The Enlightenment and the French Revolution
Introduction. For educated Europeans the Eighteenth Century was a cosmopolitan century. In many ways Europe enjoyed a common culture.
There were many political unities. Everywhere aristocrats dominated politics, social and intellectual life, and much of the economic life of the time. Nobles filled the most important offices in every state, provided the officers for the armies and navies of Europe, and staffed the highest positions in the Church. With their vast landholdings, they, together with the Church, controlled much of Europe’s wealth. They enjoyed many privileges which were denied to the common man. In France and many other lands they were exempt from heavy taxation.
Far beneath the nobles on the social scale were the peasants, on whose labor their wealth and privileges depended. Even though in western and southern Europe serfdom no longer prevailed, the relations economic relations between lord and peasant were generally characterized by exploitation.
Europe was unified in culture, too. French culture dominated, a consequence in the first place of her political and economic power. French was the language of diplomacy. Most well educated Europeans spoke or at least could read French. French literature and theater served as models for the rest of Europe. French fashions and architecture were widely imitated.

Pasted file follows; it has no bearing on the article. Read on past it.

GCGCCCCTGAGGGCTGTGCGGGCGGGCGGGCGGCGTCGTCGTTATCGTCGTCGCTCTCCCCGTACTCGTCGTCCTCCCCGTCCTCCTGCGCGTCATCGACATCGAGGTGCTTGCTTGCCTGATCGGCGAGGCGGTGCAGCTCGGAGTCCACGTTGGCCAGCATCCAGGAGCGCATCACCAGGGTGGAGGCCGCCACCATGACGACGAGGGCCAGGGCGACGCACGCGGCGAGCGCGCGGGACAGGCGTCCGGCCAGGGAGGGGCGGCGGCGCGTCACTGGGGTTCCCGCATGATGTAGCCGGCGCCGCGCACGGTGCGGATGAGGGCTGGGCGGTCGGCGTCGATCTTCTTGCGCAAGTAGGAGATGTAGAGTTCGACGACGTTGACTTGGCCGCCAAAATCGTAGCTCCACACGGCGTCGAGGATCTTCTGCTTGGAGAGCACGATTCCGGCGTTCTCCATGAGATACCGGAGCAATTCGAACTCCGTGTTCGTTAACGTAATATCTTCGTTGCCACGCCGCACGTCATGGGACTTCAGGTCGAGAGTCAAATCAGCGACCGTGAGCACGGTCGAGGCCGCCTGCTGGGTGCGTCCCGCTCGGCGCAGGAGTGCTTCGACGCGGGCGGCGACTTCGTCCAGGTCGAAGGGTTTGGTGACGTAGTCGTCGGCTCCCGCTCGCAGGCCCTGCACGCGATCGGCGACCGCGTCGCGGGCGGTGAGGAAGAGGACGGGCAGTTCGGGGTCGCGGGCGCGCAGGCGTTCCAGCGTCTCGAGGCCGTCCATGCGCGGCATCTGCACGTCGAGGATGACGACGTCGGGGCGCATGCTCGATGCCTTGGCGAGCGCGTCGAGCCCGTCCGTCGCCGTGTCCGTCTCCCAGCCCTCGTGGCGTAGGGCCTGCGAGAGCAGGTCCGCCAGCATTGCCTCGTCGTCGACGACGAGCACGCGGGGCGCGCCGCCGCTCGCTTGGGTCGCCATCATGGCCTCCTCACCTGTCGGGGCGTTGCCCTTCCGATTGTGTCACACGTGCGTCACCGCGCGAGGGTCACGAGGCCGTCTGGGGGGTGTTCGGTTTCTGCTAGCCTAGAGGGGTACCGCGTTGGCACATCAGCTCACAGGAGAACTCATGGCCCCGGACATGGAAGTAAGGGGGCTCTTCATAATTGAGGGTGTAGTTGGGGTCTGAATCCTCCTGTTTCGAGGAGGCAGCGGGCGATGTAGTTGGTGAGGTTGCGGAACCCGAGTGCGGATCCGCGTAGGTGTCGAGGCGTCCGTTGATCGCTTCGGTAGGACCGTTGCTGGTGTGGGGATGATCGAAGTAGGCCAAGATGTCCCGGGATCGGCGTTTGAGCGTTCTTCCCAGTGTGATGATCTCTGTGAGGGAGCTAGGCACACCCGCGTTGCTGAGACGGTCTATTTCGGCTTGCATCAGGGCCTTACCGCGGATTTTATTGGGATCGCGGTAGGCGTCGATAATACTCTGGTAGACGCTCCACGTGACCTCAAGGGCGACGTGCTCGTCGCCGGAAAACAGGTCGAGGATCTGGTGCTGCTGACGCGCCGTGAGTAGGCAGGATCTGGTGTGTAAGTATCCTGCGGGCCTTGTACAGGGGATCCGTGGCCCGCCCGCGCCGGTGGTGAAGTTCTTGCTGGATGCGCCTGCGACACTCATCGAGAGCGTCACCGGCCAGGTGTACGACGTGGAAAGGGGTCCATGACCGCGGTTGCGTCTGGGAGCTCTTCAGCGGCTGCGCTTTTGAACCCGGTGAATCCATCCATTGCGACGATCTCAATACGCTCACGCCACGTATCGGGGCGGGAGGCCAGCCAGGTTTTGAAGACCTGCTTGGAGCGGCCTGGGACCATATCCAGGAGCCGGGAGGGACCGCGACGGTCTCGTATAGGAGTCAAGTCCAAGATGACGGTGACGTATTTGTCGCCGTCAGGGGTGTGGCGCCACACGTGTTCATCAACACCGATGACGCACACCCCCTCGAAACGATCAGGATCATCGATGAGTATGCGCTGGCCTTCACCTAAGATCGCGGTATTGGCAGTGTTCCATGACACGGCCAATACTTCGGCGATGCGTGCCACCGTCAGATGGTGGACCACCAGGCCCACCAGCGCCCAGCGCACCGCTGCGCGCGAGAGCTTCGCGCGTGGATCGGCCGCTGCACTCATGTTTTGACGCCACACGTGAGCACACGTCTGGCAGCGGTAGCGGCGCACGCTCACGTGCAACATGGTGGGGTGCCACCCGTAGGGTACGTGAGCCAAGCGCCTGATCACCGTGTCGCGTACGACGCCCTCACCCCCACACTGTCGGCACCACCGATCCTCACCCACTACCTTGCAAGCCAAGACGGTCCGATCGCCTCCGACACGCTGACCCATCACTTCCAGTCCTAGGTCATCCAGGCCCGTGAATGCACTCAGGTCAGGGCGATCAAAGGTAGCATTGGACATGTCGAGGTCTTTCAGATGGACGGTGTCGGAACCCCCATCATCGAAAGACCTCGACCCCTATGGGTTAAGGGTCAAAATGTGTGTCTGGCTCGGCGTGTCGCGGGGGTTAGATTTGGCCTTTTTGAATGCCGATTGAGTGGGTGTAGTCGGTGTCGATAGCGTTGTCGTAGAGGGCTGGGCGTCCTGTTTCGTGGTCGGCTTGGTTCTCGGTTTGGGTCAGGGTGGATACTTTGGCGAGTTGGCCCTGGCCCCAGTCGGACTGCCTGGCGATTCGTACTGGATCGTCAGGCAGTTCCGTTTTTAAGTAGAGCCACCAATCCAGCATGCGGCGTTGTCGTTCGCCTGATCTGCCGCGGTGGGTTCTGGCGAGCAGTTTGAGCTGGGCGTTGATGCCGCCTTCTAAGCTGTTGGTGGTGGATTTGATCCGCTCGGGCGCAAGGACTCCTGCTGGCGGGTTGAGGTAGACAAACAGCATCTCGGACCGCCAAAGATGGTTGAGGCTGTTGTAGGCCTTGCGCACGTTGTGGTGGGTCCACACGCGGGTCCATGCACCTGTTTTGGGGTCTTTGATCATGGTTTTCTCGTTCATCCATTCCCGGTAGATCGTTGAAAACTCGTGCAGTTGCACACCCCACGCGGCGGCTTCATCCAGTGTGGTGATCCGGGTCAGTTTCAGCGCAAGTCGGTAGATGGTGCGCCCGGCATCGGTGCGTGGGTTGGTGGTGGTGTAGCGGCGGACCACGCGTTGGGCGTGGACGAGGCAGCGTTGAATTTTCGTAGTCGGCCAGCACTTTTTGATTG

The two major developments in Europe during this time were the intellectual movement known as the Enlightenment, which flourished from the first decades of the Eighteenth Century, and the French Revolution, which began in 1789. Both of these developments had a profound, although complex impact on Italy. The peninsula, which had remained peripheral to the major developments in Europe since the middle of the Sixteenth Century, now became more fully involved in European events.
The lectures, assignments, and discussions of Week Two deal with the impact of the Enlightenment and the French Revolution on Italy. They conclude the introductory portion of the course and set the stage for our more detailed study of modern Italian history.